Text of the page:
I am honoring Lisa’s plea from yesterday in this post. Here, I’m going to speak as directly as I can about what true practice is. Then tomorrow I will tell you how to find a practice center. Because, for all of us, time is wasting.
There’s a lot of bullshit talk about practice. There’s a lot of talk about spirituality, wholeness, wellness, self-improvement, happiness and all that rot. I say rot because talking and reading about it is crap. It misses the point entirely. The point of everything I write is the same point of everything I do: to bring my practice to life, not just to tell you about it. Zen makes it clear that doing makes all the difference.
I saw a friend and reader over Thanksgiving who had some advice for the next book. She said, “Include more about meditation, because I can’t really do it.” I said: Exactly! Even though I encourage you to meditate at home, even though I encourage myself to meditate at home, I can’t really sustain my effort by myself, and I’ve been practicing for 15 years! My teacher recalls something said by Maezumi Roshi after he’d been practicing most of his life – more than 40 years at least – while recognized as one of the foremost Zen masters in the world. He said, “I think I’m finally starting to do it.”
The “it” I’m referring to is zazen, or Zen meditation. I’m not going to recite how to do it in this post. You can follow the instructions here, and do your best. Or you can read this book, a classic, featuring the instructions of my dharma great-grandfather. Or better yet, you can find a place that will welcome and support you and a teacher who will guide you.
There are many answers to spiritual questions and many traditions that ensue, but I will only tell you what I know from personal experience: Zazen will do what Lisa asks. It will show you that you are enough. It will show you that, in fact, you are the only thing. You are the whole world, the earth, heaven and stars. Even when you aren’t yet able to see the truth completely, zazen will totally transform your life. It worked for Buddha. It’s what the Buddha taught, and how the Buddha lived.
Now here are some responses to the questions that I imagine you might have.
What makes Zen meditation different than other kinds of meditation? It is not visualizing. It is not ruminating. It is not contemplation. It is not wishful thinking. It is not a relaxation technique. Those are all OK; they just won’t transform your life. Zazen is not done with your eyes closed. It is the discipline of stilling your body and watching with precise attentiveness – and your eyes open – to how your habitual worries, fears and anxieties rampage and ruin your life. And when you finally notice that, it helps you to kick those gangsters out of the house.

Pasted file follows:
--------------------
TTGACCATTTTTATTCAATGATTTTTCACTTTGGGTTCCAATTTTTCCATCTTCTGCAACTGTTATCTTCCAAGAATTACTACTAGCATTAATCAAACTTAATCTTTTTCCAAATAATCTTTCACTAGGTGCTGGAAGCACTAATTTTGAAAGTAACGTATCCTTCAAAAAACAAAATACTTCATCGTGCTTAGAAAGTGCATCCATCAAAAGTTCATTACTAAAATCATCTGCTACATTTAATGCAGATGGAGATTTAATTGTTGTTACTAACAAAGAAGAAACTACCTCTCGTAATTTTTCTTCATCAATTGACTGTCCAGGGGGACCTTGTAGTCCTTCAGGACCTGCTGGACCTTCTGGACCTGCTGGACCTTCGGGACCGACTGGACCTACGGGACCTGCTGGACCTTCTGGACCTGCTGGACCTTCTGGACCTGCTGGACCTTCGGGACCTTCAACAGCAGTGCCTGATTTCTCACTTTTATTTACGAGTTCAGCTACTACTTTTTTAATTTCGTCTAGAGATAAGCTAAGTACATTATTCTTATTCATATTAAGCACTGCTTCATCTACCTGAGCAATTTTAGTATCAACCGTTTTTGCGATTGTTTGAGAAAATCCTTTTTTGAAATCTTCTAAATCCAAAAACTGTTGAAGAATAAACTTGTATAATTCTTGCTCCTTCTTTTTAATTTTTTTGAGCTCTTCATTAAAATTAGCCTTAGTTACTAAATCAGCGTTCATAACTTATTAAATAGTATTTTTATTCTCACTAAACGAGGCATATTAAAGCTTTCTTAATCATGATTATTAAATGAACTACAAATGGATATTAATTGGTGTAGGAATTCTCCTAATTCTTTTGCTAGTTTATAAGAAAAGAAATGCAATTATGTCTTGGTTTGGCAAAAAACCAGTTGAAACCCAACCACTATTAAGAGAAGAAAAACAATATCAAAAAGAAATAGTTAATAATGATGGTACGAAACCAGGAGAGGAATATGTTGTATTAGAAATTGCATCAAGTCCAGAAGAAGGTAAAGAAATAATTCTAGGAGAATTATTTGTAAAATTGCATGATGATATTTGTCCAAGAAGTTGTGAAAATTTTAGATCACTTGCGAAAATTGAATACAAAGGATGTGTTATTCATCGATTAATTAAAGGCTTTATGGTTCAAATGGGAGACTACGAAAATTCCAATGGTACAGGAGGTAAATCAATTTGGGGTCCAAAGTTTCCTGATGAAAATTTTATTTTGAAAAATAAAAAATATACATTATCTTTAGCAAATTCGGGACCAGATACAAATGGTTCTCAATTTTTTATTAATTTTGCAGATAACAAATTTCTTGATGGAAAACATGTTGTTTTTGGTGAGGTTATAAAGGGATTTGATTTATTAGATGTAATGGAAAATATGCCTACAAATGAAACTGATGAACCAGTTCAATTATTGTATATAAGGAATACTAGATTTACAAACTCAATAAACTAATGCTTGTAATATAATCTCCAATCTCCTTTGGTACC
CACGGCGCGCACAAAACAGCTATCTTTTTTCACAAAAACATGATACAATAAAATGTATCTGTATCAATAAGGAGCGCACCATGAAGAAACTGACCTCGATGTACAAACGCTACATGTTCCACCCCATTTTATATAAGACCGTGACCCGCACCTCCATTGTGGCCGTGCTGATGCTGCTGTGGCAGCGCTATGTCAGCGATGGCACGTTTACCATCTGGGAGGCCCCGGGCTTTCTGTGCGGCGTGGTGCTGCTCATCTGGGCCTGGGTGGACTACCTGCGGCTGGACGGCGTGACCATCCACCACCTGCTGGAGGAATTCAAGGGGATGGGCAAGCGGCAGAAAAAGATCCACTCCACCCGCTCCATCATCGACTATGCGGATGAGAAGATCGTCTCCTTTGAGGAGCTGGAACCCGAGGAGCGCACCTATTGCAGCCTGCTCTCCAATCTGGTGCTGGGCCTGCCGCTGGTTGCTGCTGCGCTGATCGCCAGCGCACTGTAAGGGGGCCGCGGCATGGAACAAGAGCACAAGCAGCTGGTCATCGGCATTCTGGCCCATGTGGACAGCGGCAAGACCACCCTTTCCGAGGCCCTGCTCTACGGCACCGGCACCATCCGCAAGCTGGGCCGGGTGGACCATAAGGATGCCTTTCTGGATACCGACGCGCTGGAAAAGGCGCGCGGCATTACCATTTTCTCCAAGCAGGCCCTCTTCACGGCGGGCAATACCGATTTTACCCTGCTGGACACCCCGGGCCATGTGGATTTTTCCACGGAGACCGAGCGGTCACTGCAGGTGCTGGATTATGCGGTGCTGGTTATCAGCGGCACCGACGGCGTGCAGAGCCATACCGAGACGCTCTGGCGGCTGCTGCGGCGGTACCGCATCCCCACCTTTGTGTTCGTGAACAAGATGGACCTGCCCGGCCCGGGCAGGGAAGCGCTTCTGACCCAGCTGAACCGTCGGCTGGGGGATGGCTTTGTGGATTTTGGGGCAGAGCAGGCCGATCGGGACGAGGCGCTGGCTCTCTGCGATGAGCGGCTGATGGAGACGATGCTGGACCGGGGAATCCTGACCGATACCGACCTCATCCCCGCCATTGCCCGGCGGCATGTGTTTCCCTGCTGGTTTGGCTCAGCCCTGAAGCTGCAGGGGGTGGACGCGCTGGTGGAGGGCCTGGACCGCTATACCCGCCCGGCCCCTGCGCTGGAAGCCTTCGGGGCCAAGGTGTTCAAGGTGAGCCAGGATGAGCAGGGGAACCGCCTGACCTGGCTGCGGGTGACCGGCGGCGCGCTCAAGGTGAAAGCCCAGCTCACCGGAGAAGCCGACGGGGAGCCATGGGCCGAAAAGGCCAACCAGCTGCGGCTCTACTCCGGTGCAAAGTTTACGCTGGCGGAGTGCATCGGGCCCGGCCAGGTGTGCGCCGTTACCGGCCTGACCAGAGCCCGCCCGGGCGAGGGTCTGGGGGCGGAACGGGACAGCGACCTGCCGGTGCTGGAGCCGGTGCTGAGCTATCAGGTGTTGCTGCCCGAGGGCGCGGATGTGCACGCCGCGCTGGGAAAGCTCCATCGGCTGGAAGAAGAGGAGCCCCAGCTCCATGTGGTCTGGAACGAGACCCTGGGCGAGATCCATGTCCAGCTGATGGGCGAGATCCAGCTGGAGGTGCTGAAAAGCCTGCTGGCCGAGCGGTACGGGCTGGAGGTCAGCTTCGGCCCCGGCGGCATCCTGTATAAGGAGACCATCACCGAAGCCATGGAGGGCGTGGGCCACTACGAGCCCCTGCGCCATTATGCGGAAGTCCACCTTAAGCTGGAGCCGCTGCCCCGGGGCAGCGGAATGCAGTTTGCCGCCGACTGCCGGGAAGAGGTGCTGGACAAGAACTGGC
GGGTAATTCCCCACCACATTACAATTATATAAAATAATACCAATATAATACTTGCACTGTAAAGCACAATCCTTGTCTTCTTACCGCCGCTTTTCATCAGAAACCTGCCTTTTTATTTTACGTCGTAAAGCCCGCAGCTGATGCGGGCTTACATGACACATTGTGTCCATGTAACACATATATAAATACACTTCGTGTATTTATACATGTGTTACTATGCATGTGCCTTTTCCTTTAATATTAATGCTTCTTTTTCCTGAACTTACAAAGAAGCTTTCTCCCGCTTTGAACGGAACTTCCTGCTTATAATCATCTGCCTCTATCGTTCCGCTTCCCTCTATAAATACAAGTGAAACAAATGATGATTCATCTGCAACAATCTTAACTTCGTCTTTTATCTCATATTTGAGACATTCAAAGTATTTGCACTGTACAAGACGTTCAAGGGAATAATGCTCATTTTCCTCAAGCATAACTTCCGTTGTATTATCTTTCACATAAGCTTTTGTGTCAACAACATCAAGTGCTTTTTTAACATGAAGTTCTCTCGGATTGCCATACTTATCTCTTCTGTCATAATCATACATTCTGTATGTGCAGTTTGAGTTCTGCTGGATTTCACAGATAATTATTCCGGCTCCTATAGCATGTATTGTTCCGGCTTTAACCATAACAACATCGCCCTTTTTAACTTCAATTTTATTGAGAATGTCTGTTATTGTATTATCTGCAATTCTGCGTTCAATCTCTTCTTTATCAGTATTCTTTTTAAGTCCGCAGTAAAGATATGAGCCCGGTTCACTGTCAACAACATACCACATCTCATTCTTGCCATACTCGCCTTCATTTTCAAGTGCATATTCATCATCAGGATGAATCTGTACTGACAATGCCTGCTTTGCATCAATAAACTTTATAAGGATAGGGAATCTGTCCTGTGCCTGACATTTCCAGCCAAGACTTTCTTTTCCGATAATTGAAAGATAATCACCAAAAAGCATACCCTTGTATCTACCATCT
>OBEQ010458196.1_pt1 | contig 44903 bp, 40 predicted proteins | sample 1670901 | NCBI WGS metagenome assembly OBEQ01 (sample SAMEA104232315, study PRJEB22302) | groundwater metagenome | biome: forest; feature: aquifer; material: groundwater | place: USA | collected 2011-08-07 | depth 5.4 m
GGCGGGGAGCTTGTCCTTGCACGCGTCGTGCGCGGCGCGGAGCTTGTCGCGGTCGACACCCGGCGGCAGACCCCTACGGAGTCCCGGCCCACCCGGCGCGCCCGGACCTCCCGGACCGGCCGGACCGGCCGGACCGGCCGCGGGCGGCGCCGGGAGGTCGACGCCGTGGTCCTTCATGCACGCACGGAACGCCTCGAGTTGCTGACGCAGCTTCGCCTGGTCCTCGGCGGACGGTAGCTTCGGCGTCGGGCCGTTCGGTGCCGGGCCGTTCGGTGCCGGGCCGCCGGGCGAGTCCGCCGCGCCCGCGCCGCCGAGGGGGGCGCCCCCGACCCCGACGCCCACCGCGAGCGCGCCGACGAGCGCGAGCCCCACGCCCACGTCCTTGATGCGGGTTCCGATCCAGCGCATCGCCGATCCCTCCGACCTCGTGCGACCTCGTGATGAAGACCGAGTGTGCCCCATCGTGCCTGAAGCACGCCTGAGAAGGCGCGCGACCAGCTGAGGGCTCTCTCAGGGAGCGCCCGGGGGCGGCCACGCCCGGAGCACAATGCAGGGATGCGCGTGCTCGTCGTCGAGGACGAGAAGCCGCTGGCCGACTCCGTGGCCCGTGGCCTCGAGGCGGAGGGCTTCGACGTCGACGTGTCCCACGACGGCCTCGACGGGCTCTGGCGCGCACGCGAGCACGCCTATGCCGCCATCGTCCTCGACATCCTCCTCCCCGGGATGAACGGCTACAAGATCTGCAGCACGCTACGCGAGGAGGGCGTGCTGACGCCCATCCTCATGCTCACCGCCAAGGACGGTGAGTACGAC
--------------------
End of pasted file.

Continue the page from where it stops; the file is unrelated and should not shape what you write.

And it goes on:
What is it supposed to be like? Here are two warning signs to watch for with meditation. (1) Beware if you like meditation, because you’re probably not really doing it. Sorry. At least for the first 39 years (joke), meditation is difficult. Your mind and your body will revolt against it. It is a discipline. It is a crisis intervention. You are withdrawing from your lifetime addiction to your self-involved, ego-driven thoughts. Hear this: you are not destroying your ego; you are not going brain dead; you are putting your overblown head on a diet. (2) Beware if you don’t like meditation, because no one does at first, and if you think you’re the only one who doesn’t enjoy it you will stop right there. This practice works when you keep doing it in spite of your preferences. This practice IS going beyond preferences, your picking-and-choosing mind. When you keep it up, practice deepens. It grows. It takes time to recognize and relax into peace of mind instead of darting madly for the exit. Misery, you see, is an addiction too.
How do I prepare myself? There is no way and no need to prepare yourself. You simply begin. Telling yourself you have to prepare before you begin a meditation practice is just setting up false expectations of how it is supposed to be. The best preparation is the state of mind expressed in Lisa’s question: heartfelt insistence, urgency and the raw vulnerability of having nothing left to lose. That’s where I started too.
Tomorrow I will tell you where and when to find people who can help you. And because that’s not soon enough, you have in your hands the means to find it yourself. Start right now. Do it all wrong, because there is no wrong. Do not waste another minute waiting for the right way or the right day or the right place or the right anything.
I wish I could say more, but I cannot say enough. Please see it for yourself.
And if you’re not interested in meditation practice, forget all this, but be sure to visit Lisa anyway and practice kindness. It’s the same thing and in equally short supply.